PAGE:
The Lady in the Lake
Raymond Chandler only wrote seven novels. Six of them were made into films, some of them twice. (The only exception, Playback, was pretty bad.) If asked who played the best Philip Marlowe, most people would choose Bogart in The Big Sleep. He was very good, but my personal preference would be Robert Mitchum in Farewell, My Lovely. (Mitchum played him again in a re-make of The Big Sleep, where Marlowe was transplanted to London, which has to rank as one of the stupidest ideas ever to emerge from Hollywood. Some characters are inseparable from their location. You might as well transplant Sherlock Holmes to Los Angeles.) Aside from those two, no one, in my opinion, was a very good Marlowe. Dick Powell in Murder, My Sweet (adapted from Farewell, My Lovely) was pretty bad. James Garner in Marlowe (adapted from The Little Sister) was more like Jim Rockford than Marlowe. Which is not a bad thing, but it ain’t Marlowe. George Montgomery in The Brasher Doubloon (adapted from The High Window) wasn’t within miles of Marlowe. Then we have two movies that very were good despite the fact that the actors were nothing like Marlowe: Robert Altman’s The Long Goodbye where Eliot Gould created a quirky 1970s PI who talked to himself a lot, and this one, where Robert Montgomery really went into unexplored territory.
The film is done from the first-person POV; that is, we see everything from Marlowe’s perspective. We see him only when he looks into a mirror. (There are scenes at the beginning and end, and a few in between, where he talks directly to the camera. I think these scenes could have come out entirely, and used as voice-over for more POV shots.) This must have been a novel experience for the actors. Trained never to look at the camera, they spent this entire film doing nothing but looking directly into the camera. This technique presents numerous technical challenges, and I think the cameraman and other technical people solved them all very well. There are two magnificently done sequences. In one, Marlowe slowly explores an empty apartment, finding a corpse in the shower at the end. In the other, he is briefly pursued by a bent cop, forced off the road, the car overturns, and he groggily escapes arrest and crawls to a phone booth. Amazing! There is very little music in the film, but what we do hear is eerie and evocative, abstract, years ahead of its time. The acting is very good, from Lloyd Nolan, Tom Tully, and Jayne Meadows, of all people. She is scary and manic, edgy, nothing I would expect from a woman I know only as a panelist on ‘50s TV game shows, and as the wife of Steve Allen. I would have nominated her for a Supporting Actress Oscar. Then there was Audrey Totter, somebody I’d never heard of, who is pretty much a perfect noir tough girl. Oddly enough, I think actor/director Robert Montgomery was the least interesting of the cast.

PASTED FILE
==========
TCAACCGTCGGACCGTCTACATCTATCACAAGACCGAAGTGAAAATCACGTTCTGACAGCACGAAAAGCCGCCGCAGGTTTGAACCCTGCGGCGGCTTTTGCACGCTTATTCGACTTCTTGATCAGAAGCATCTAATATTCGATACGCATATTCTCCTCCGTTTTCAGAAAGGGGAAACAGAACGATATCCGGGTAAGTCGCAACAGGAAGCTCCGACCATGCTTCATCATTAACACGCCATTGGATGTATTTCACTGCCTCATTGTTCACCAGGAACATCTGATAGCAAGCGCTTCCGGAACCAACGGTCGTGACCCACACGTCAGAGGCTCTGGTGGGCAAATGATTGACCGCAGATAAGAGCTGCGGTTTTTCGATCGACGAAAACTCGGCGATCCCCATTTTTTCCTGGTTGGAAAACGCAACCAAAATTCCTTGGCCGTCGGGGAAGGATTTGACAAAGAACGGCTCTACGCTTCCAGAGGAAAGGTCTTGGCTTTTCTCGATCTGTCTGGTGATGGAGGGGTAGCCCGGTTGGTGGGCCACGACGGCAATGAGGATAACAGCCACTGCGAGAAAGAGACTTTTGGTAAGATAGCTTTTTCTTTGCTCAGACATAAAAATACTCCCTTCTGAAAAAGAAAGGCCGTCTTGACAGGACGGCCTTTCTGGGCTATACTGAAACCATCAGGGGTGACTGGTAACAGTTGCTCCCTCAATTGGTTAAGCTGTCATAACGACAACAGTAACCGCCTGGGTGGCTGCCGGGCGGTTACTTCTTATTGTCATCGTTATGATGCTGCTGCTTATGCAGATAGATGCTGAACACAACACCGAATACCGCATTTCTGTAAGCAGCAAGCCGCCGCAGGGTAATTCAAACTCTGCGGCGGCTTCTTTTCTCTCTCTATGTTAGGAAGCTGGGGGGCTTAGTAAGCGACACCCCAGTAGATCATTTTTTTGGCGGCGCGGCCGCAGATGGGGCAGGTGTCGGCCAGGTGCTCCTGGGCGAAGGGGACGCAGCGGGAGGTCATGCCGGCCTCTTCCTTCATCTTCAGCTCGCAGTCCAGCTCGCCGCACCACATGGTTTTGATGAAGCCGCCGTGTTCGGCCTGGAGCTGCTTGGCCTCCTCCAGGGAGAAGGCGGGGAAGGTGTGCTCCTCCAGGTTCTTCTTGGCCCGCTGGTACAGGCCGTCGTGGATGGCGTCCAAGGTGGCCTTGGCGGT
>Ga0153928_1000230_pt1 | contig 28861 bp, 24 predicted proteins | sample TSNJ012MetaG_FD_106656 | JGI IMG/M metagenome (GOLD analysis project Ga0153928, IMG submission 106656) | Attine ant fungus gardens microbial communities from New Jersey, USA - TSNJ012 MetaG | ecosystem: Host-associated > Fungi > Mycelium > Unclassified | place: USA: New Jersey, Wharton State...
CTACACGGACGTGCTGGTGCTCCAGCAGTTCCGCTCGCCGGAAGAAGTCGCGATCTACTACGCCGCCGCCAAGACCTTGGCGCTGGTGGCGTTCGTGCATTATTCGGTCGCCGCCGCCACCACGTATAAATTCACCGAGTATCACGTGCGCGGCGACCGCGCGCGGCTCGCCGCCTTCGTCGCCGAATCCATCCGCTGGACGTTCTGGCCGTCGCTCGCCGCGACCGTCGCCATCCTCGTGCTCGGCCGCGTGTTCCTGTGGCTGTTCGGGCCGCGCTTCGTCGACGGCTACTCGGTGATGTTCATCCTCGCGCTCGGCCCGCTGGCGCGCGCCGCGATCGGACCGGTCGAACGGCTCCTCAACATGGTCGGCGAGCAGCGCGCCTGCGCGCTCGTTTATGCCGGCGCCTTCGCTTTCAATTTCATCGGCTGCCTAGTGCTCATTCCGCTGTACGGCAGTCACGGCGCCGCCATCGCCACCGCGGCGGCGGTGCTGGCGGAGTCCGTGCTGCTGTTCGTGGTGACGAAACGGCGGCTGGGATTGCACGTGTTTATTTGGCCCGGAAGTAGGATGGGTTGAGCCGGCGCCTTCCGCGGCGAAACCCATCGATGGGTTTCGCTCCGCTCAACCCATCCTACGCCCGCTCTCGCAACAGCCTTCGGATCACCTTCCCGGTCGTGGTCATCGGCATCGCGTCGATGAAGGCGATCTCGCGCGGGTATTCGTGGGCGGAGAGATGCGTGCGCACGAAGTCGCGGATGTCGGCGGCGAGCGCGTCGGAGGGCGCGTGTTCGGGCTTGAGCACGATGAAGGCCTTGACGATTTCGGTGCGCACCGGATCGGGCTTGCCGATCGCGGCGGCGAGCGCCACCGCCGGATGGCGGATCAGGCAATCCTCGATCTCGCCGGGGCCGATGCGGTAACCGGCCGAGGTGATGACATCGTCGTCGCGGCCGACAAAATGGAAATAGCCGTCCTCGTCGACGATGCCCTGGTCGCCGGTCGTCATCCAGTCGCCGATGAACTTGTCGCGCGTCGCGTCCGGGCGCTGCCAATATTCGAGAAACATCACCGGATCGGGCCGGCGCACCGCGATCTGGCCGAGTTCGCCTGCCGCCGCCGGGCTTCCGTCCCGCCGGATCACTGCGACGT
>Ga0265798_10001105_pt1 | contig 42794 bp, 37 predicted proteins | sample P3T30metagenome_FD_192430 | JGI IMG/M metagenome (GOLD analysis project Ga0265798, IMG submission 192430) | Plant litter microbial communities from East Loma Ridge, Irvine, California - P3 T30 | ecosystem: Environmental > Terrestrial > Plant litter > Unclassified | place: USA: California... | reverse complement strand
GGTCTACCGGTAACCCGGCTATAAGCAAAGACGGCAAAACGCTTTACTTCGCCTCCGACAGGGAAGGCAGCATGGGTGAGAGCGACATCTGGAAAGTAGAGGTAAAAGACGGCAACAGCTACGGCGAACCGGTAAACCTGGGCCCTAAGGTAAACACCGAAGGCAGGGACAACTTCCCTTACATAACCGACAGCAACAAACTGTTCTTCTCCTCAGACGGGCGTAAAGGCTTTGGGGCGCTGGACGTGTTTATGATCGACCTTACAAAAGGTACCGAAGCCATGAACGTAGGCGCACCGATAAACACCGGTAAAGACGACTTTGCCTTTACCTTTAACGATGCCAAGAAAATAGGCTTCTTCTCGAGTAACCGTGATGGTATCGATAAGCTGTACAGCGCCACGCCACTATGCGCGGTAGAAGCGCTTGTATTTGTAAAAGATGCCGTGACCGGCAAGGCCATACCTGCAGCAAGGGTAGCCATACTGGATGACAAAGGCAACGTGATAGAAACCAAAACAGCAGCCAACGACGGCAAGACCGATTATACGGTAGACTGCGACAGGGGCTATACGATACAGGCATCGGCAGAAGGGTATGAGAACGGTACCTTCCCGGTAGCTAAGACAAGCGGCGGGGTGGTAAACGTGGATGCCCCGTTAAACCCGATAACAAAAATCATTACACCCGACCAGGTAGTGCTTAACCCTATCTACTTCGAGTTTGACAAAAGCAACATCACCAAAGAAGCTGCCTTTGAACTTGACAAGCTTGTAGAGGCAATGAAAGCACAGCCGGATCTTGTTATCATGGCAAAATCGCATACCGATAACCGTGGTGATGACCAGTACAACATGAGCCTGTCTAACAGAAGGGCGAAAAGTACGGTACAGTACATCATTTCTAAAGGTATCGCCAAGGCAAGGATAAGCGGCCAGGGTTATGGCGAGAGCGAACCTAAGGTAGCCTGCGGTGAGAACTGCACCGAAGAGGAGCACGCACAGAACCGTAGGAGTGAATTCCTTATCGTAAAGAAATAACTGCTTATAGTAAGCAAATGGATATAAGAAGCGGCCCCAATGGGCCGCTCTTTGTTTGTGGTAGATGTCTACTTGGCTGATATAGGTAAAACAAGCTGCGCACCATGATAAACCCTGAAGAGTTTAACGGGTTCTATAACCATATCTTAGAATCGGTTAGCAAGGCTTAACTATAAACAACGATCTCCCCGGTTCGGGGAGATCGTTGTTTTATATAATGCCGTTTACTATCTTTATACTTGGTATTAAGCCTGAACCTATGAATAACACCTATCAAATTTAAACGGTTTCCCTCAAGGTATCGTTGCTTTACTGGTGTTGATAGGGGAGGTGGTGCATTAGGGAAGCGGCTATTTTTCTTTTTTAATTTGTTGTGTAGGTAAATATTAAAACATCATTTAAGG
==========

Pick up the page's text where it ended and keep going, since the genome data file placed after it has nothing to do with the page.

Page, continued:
Let me say again, Montgomery is not Marlowe, and this movie is only fitfully faithful to the book, so Chandler fans, be warned. Montgomery plays him as sarcastic instead of with the restrained cynicism that was in the books. He has too many wise-guy lines, too many tough-guy lines that sound phony. The basic structure of the plot was retained, but a great deal of the details were altered. Big disappointment: we never travel to the lake where the eponymous lady’s body was found. The POV style puts a lot of restrictions on the storytelling, and I know some of the alterations were justified because of this. Most amazing of all, the Audrey Trotter character, Adrienne Fromsett, the female romantic lead, doesn’t appear in the book! And worst of all, Marlowe and Adrienne go off together at the end. Hello? Marlowe doesn’t get the girl! James Bond gets the girl, Travis McGee gets the girl (who then dies). Marlowe does not get the girl. He may fall in love with her, but nothing is done about it. Stupid, sappy, happy ending.
So, if you can get through all those changes, or just haven’t read the book and don’t particularly care how Marlowe is played, this is well worth seeing.